It’s hard being a PhD student.

Having been one for quite a long time, I can speak quite passionately about it. Being a passionate person entails that I probably will at the drop of a hat.

Of course, lots of the difficulties with being a PhD student are simply a matter of life. I take a special interest because it was a defining condition of so much of much life and mentoring PhD students will is and will be such a condition for the rest of my life. So when I see a massive failure by a PhD student, I’m inclined to overreflect on it.

Kindred Winecoff posted quite a silly critique of Paul Krugman which was picked up by Henry Farrell. Now, Daniel Drezner has a similar, somewhat more nuanced view expressed with rather less vitrol and hyperbole. They share the same basic flaw: A hugely uncharitable misreading of Krugman as saying that the public bears absolutely no responsibility for since it had no influence on the massively disastrous Bush and Bush era policies. (I’m risking similar problems by not doing a very close exegesis of any of the articles. Furthermore, my generally pro-Krugman bent generates similar risks as Winecoff’s anti-Krugman bent.)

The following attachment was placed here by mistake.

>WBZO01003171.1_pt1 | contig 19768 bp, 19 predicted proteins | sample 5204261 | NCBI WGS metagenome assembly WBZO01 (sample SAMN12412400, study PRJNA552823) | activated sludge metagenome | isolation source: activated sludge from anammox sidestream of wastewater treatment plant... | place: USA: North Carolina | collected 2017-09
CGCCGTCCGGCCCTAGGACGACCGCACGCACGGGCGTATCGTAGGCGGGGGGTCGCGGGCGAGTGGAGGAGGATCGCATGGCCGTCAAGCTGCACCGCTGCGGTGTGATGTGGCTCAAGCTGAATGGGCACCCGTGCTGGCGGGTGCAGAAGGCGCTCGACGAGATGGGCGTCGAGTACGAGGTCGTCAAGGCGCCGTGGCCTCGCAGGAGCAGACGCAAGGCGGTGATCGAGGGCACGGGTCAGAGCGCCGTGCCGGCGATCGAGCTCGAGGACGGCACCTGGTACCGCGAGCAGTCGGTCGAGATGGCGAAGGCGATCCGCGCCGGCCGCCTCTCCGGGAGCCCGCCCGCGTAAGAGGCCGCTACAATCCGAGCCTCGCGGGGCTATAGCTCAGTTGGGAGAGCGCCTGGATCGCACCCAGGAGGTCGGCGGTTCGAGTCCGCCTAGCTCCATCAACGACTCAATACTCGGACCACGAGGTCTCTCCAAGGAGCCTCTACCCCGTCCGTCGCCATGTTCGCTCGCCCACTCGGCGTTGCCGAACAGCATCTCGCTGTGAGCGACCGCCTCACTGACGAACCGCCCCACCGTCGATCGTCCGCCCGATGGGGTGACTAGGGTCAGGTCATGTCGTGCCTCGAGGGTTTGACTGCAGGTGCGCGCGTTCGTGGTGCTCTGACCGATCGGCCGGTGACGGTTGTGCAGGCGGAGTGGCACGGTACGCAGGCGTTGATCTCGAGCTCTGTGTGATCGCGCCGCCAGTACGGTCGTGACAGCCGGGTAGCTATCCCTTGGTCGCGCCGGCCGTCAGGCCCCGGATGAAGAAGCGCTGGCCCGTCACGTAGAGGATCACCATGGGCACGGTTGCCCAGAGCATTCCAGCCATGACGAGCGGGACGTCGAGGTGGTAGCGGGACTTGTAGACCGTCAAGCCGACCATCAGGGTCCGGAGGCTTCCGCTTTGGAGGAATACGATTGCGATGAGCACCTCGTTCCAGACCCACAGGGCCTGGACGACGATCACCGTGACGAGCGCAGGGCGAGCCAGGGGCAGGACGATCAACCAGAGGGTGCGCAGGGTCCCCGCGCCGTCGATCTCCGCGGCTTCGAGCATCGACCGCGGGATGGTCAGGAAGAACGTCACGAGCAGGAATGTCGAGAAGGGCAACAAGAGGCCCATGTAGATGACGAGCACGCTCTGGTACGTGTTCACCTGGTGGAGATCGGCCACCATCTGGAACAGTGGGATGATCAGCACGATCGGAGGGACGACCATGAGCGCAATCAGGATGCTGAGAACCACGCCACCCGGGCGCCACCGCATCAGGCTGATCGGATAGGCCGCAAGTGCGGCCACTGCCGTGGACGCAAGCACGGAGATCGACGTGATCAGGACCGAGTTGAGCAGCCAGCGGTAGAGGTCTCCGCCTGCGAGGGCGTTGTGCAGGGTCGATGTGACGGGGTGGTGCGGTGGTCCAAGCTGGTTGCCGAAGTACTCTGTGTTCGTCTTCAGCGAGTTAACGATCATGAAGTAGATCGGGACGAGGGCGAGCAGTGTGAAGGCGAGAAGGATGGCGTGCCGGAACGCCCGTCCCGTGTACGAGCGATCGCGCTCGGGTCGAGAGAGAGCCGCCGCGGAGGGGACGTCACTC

(The big error in this reading, AFAICT, is to miss the dialectic at several levels. The line Krugman is pushing back against is the one which justifies austerity measures with a massive negative effect on the poor and powerless along with irresponsible give aways to the rich and powerful. While there are piles of crap justifications, the key one here is that the public is irresponsible and the elites are relatively helpless in the face of massive public irresponsibility. (Think Santelli.) Whatever responsibility the public bears, I trust that it’s pretty obvious that this line is total nonsense and that’s Krugman’s core point. And, frankly, it’s the interesting point.)

Winecroff is now in a trap of their own making (yes, like Jane Austen, use the 3rd person plural as a neutral 3rd person singular). They gave a junky critique based on a junky reading and littered it with junky hyperbole, e.g.,

If Greenspan’s “with notably rare exceptions” deserves internet infamy, and it does, then surely Krugman’s less notable exceptions should too.